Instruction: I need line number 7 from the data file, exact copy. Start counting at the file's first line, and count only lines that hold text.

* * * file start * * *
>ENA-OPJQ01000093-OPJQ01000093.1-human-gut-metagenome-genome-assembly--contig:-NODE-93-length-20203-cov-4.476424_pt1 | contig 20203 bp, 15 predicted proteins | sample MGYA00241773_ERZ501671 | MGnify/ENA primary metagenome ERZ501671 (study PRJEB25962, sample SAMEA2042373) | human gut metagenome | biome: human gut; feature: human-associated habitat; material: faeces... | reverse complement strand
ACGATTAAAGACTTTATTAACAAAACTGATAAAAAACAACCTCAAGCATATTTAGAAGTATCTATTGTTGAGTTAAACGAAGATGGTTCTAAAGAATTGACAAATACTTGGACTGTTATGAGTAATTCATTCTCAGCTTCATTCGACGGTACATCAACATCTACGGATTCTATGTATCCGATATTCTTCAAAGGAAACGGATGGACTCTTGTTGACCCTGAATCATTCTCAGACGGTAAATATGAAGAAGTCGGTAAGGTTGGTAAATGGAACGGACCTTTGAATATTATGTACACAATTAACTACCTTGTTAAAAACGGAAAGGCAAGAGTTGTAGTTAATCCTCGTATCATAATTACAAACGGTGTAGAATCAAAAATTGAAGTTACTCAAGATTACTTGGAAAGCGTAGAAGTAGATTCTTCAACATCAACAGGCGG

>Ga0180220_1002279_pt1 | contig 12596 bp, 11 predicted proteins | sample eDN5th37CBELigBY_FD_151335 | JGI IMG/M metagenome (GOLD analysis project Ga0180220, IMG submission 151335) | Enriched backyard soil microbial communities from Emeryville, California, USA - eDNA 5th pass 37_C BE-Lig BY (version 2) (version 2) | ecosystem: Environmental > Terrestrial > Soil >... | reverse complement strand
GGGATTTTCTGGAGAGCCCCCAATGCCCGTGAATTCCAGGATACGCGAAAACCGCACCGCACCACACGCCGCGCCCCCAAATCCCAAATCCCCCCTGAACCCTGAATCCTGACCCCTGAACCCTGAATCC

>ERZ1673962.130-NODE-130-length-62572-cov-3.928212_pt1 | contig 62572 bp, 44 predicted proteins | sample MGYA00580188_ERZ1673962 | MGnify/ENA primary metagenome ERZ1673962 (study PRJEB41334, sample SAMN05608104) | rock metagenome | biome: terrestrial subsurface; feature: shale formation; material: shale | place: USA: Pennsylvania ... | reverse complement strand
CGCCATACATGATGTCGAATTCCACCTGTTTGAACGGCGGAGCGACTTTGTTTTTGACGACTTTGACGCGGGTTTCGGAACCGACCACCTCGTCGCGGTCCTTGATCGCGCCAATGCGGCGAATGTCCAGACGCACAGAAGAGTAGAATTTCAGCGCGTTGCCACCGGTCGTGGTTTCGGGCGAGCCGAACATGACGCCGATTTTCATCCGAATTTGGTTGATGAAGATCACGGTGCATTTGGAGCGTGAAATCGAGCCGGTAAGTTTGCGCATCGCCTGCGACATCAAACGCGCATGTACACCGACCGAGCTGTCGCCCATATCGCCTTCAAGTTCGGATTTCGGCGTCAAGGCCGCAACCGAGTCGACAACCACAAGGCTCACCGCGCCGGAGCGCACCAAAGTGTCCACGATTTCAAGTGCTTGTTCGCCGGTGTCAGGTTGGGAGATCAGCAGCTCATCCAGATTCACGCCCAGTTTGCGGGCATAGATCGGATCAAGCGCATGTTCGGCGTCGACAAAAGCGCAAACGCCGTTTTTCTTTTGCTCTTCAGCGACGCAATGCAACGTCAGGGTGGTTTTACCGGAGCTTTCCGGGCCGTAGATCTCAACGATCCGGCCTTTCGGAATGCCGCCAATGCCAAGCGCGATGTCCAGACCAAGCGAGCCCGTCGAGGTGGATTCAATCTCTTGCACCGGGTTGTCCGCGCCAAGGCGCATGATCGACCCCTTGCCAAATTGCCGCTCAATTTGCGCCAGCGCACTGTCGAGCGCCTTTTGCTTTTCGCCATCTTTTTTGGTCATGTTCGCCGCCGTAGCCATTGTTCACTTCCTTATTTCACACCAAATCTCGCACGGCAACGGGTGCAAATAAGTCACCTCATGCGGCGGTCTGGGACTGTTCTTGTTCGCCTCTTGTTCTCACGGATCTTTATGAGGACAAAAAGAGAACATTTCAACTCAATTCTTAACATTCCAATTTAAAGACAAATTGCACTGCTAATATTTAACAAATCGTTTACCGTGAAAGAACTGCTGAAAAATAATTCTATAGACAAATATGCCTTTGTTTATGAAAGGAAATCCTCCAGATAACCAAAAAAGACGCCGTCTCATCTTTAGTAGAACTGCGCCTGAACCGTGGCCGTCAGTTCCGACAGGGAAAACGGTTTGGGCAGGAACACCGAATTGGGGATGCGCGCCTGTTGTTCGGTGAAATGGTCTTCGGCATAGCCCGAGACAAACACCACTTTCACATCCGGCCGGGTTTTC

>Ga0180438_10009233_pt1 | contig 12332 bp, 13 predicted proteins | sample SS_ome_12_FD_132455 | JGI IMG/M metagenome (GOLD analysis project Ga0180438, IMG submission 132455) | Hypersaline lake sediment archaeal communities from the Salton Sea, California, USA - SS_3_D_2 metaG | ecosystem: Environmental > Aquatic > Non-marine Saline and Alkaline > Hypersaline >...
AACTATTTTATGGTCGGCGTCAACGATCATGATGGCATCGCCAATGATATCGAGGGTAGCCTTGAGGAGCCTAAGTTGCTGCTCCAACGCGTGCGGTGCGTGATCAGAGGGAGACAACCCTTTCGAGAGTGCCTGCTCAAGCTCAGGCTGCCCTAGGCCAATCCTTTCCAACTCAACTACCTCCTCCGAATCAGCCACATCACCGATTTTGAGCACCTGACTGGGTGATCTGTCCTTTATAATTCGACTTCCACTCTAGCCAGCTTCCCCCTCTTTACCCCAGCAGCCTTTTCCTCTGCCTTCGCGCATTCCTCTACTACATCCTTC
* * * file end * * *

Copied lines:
>Ga0180438_10009233_pt1 | contig 12332 bp, 13 predicted proteins | sample SS_ome_12_FD_132455 | JGI IMG/M metagenome (GOLD analysis project Ga0180438, IMG submission 132455) | Hypersaline lake sediment archaeal communities from the Salton Sea, California, USA - SS_3_D_2 metaG | ecosystem: Environmental > Aquatic > Non-marine Saline and Alkaline > Hypersaline >...